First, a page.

The Kids Have It: The Best Junior Detectives
There is one big advantage to having children. Sure, there’s the minor stuff – the whole repopulation of the species thing and, to be fair, some of them are cute, some of the time. But for book lovers, having children brings with it one particular bonus: you get to return to the stories you once loved, and pass them on.
I read voraciously as a child, as I think all writers did, and had a natural leaning towards mysteries and books with a really good twist. I’m also a hoarder, so many of my childhood books are still on my shelves. As I have two sons, that St Claire’s collection will probably stay where it is for some time. But there are other books up there that I hope they’ll enjoy really soon. So, as I wait impatiently for the boys to grow old enough to read them, I’ve compiled a list of my favourite baby detectives, and thrown in couple of decent junior thrillers as well.
Sinéad Crowley’s Best Junior Detectives
1. Fatty from The Five Find-Outers (Enid Blyton)
His name stood for Frederick Algernon Trotteville, of course, but even in the days of Enid Blyton that particular nickname must have seemed a little mean. Still, his bulk stood to him when it came to dressing up like an elderly woman to solve crimes. OK, so the books have dated and their attitude towards anyone who didn’t live in a big house with a couple of servants wouldn’t find favour today. But the Five Find-Outers, led by Fatty, were great detectives and they started me on a lovely, twisty road.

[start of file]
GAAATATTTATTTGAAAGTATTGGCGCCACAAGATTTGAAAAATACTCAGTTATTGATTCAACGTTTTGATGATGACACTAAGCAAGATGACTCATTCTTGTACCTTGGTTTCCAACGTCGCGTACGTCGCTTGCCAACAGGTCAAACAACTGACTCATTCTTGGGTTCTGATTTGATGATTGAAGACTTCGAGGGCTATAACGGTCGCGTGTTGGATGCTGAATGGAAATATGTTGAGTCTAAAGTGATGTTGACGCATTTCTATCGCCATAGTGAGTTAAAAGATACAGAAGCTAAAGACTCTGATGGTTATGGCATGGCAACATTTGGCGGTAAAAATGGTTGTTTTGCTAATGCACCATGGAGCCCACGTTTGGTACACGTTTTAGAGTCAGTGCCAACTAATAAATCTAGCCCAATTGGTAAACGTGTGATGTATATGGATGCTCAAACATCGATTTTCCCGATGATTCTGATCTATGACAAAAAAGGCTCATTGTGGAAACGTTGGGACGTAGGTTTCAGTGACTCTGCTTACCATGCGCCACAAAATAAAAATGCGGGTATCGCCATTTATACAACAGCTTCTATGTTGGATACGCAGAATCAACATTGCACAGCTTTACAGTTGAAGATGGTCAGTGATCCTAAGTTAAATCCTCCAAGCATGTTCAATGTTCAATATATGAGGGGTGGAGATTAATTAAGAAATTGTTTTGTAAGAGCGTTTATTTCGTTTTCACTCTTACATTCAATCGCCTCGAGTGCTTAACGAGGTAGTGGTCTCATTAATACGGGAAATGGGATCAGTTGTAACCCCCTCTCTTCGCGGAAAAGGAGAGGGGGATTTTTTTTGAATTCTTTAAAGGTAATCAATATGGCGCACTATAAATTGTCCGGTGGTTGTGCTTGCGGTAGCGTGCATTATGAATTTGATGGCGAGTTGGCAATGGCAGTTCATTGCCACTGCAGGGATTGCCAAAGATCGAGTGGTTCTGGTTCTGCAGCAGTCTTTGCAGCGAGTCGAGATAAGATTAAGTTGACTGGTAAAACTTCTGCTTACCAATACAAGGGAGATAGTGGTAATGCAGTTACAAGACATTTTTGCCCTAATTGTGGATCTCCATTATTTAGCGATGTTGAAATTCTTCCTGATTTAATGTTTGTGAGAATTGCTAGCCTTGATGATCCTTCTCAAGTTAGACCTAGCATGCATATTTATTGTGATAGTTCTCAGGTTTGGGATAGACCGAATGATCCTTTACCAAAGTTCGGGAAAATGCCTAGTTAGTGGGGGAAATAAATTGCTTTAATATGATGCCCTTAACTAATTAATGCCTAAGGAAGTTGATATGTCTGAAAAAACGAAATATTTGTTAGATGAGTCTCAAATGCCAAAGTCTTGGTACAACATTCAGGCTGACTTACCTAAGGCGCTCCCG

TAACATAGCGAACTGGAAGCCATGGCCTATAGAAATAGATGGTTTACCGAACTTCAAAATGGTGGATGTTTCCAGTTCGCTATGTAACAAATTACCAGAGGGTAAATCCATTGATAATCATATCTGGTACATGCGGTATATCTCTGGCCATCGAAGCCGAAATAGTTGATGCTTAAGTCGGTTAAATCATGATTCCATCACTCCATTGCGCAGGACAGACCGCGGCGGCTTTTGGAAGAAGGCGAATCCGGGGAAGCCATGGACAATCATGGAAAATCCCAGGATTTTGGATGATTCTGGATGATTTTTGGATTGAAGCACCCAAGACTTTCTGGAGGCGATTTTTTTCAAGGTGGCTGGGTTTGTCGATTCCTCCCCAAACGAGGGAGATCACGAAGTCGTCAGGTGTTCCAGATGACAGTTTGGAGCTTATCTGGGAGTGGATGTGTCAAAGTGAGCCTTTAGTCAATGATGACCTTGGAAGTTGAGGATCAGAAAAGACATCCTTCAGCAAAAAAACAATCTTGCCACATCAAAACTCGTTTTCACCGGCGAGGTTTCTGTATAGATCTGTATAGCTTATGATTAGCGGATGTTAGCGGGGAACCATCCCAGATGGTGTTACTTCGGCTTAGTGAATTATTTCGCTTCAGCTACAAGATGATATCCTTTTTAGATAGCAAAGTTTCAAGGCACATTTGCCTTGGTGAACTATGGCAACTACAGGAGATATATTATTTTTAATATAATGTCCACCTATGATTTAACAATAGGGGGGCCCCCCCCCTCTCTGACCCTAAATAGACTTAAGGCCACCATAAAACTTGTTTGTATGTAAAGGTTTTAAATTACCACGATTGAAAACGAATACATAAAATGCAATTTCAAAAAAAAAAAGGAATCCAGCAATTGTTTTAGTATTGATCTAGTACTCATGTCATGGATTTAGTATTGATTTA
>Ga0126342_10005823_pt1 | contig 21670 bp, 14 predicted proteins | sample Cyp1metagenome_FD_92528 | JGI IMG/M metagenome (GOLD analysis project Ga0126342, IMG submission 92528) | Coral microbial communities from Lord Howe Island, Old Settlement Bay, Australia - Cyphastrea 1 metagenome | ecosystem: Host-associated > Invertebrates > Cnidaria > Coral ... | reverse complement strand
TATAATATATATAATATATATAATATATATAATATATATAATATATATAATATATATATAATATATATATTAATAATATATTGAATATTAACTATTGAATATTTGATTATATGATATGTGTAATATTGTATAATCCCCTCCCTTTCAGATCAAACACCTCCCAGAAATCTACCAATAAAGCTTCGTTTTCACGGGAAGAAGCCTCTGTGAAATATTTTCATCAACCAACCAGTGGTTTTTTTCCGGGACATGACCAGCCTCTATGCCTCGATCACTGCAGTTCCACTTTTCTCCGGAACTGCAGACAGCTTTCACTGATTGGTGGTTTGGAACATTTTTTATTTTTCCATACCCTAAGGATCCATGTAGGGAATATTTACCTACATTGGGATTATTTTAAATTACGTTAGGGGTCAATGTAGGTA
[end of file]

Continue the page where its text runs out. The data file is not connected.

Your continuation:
2. George from The Famous Five (Enid Blyton)
Yes, there were, famously, five. But George was the star, especially for female readers. Brave, intelligent and headstrong, she was by far the most interesting character in the Famous Five series and a pretty good role model for seven-year-old girls. All she needed to keep her happy was a gang of friendly cousins to solve mysteries with and a loyal dog. And a private island, and a boat. Well, a girl had to have some standards.
3. Jupiter Jones from The Three Investigators (Robert Arthur, Jr)
There were three investigators but only one with a really cool name. I still love reading US crime fiction and books like these sparked my interest many years ago. While British and Irish books featured children and lives you could just about imagine living yourself (apart from the private island), the Yanks took it up several notches, employing cars, foreign travel and, in this case, a chauffeur driven Rolls to solve crimes. I’ve no idea why the series was first published as ‘Alfred Hitchcock and the Three Investigators’ but it made them sound even more exciting. Great fun, and they lead me neatly on to…
4. Nancy Drew and the Hardy Boys (Carolyn Keene & Franklin W. Dixon)
You can’t mention one without the other. Nancy was my heroine – she even had a friend called George – but Joe Hardy may, just may have been my first love. Cars, actual boy/girl relationships and international travel, these books were a world away from Enid Blyton’s lot with their ginger beer, but the mysteries were just as interesting. And although I don’t usually recommend a TV show based on a book, I’ll make an exception in this case as the theme is one of the greatest ever written.